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Distribution Center Modeling


The Challenge

Verify the functionality of the automated storage and retrieval system and integrated conveyor system.

The Arena Solution

The identified and unexpected bottlenecks were later confirmed by the designers of the system, and feasible modifications to the design were tested and incorporated into the final system.


The simulation project provided them a greater understanding of the system characteristics through the need to collect more detailed information, and analyzing the performance thus reduced the risk of unexpected problems in the design. After installation, a comparison of simulation results with real output was found to be 100 percent accurate.

  • The narrow-aisle cranes were underutilized ƒ
  • The input and output pallets could be processed in the required time span; however, during breakdowns, pallets coming from the production, train, and truck areas should be handled alternately for maximum throughput ƒ
  • The buffer sections, with a few exceptions, have sufficient capacity ƒ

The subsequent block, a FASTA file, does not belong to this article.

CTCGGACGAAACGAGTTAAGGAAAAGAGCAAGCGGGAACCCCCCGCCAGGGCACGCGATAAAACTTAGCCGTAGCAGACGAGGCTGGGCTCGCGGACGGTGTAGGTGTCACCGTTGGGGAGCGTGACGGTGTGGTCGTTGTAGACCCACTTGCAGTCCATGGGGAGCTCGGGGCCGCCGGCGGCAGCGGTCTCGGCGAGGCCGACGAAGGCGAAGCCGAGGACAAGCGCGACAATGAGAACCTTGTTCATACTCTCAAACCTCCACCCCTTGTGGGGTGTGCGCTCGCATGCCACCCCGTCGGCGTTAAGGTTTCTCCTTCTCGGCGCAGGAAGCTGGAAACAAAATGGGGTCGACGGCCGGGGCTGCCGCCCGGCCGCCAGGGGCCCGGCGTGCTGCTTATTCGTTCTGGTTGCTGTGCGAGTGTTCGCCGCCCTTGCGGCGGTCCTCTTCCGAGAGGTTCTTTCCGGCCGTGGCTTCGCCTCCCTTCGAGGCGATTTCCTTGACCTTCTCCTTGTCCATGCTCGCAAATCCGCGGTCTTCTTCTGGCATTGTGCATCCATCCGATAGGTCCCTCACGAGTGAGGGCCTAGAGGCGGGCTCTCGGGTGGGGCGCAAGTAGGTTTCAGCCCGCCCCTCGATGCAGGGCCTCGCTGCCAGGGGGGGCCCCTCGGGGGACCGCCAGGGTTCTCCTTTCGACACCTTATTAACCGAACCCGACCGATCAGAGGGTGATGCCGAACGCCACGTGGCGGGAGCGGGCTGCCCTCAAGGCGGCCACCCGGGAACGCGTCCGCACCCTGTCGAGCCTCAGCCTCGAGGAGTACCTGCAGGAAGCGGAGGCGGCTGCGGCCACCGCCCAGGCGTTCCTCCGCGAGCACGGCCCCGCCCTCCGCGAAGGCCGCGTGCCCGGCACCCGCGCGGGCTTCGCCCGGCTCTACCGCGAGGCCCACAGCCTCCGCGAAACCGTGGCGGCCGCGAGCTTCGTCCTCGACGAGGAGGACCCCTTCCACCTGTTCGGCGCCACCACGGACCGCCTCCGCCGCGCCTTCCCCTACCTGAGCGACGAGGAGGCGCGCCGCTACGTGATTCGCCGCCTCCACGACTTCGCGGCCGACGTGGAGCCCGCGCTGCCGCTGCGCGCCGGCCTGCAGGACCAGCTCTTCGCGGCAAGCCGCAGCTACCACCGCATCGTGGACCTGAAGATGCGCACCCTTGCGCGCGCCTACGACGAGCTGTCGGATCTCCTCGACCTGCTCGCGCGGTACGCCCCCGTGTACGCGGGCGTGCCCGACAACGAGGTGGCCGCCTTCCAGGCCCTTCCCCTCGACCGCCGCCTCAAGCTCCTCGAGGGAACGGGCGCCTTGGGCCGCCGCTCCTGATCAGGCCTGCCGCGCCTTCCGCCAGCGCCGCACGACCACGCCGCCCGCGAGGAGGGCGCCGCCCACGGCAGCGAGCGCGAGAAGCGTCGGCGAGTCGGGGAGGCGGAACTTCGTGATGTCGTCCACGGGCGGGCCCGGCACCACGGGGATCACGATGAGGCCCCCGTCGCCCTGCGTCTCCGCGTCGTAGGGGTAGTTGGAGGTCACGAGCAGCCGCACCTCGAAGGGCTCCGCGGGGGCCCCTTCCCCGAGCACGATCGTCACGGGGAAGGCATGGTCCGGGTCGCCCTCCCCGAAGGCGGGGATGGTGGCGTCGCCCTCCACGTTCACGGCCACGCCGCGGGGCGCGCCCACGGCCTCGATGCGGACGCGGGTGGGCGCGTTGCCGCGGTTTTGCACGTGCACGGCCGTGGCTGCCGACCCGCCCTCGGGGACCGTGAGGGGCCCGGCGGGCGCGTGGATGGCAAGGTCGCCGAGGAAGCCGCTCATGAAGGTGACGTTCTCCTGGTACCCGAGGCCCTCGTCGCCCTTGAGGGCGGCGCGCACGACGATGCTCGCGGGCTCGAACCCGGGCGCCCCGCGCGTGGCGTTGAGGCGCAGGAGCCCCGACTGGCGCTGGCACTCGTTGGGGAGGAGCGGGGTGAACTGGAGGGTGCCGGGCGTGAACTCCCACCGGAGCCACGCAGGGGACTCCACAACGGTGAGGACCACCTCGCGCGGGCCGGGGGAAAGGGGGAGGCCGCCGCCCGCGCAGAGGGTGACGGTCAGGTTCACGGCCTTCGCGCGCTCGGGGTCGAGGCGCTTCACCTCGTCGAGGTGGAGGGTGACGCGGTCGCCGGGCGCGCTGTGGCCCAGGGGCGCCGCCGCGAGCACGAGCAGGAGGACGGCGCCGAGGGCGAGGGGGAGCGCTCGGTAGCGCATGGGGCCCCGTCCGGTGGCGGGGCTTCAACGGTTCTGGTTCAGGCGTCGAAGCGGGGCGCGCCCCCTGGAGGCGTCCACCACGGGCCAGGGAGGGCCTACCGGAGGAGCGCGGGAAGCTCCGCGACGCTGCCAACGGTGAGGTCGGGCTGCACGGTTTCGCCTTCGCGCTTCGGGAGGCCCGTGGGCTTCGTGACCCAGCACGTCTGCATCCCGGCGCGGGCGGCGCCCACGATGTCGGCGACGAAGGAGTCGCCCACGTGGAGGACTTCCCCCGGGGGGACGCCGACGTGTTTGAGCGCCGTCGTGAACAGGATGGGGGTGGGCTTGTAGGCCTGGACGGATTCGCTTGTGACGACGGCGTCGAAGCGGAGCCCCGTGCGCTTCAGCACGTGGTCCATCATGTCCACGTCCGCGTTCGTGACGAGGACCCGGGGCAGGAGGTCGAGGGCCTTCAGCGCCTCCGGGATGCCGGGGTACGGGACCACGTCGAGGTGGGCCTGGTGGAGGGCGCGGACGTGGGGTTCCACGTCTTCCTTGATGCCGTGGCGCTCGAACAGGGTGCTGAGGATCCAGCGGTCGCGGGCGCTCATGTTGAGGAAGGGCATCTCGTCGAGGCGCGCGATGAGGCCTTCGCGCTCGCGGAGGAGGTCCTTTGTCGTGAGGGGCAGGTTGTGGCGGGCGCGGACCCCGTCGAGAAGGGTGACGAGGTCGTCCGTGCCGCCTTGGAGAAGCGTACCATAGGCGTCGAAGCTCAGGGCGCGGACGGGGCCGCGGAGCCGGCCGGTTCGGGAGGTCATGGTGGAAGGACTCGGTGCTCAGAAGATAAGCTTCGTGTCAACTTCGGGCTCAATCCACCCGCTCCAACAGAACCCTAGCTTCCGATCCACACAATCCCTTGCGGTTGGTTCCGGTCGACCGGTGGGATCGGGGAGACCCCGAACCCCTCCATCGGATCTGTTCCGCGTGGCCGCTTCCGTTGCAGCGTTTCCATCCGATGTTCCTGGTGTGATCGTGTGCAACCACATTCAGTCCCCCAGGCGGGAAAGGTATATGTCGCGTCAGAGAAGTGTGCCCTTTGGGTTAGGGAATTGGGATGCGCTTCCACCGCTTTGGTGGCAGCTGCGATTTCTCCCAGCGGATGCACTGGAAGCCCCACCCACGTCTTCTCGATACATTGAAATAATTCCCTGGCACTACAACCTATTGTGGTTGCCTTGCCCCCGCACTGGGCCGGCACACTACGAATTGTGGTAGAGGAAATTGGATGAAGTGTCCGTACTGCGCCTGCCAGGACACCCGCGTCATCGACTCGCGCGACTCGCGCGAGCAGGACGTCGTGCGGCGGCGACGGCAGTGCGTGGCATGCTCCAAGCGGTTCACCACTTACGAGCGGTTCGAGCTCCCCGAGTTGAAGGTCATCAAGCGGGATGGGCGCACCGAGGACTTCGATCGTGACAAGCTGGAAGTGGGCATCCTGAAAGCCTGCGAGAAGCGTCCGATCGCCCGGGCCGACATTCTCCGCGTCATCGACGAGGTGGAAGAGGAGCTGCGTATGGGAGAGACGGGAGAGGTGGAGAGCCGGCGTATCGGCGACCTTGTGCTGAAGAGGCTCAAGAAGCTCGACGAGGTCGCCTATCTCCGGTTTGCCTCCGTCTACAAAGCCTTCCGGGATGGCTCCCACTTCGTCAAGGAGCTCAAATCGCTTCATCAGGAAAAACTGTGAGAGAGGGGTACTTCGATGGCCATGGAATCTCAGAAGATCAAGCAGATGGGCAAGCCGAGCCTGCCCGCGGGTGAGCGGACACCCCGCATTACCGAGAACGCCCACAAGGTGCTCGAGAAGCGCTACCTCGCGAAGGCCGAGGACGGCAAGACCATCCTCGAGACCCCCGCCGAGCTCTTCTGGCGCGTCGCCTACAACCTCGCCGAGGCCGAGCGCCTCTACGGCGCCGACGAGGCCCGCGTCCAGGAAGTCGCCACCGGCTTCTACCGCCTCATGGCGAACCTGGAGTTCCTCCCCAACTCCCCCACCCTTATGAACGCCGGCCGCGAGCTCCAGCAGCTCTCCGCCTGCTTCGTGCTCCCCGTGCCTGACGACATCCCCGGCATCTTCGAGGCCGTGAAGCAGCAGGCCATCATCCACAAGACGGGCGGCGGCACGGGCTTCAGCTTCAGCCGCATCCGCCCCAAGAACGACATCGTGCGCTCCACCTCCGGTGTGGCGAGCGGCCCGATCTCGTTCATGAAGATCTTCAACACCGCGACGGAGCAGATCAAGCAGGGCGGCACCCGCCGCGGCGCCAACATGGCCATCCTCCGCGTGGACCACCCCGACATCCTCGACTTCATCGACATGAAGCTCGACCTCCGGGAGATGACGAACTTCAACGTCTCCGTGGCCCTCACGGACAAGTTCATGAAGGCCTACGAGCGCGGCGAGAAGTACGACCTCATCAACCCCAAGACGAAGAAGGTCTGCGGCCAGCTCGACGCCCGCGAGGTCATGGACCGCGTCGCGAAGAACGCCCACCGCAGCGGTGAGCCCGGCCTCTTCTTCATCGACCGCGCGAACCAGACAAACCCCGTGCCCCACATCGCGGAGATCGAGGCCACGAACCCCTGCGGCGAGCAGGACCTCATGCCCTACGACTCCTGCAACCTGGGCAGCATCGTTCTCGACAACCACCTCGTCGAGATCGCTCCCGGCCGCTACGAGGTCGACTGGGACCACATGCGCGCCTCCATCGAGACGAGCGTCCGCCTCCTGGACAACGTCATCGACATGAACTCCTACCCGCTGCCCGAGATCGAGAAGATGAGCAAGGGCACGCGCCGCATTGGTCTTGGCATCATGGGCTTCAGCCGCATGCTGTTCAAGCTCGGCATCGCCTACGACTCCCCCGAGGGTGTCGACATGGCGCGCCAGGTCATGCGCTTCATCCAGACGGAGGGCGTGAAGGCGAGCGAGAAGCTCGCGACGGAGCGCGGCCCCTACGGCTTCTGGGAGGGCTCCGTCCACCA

• The rail-guided vehicle QVW2 will be a bottleneck unless a higher velocity can be obtained ƒ
  • The elevator SF3/4 will be a bottleneck during breakdowns of other units, and breakdown strategies need to be developed, see Figure 13. ƒ
  • One I-point (scanner) is sufficient, but strategies for building pallet pairs are necessary ƒ
  • Elevator SF1 will be a bottleneck if only one pallet can be handled at a time.


The brewery distribution center has a volume of 71,600 cubic meters and contains about 8,000 pallets. Every day 1,800 pallets are handled in or out of the system, and the object of this study was to verify the functionality of the automated storage and retrieval system and integrated conveyor system— including elevators connecting five levels of the distribution center. The complex system is modeled with the powerful simulation software Arena®.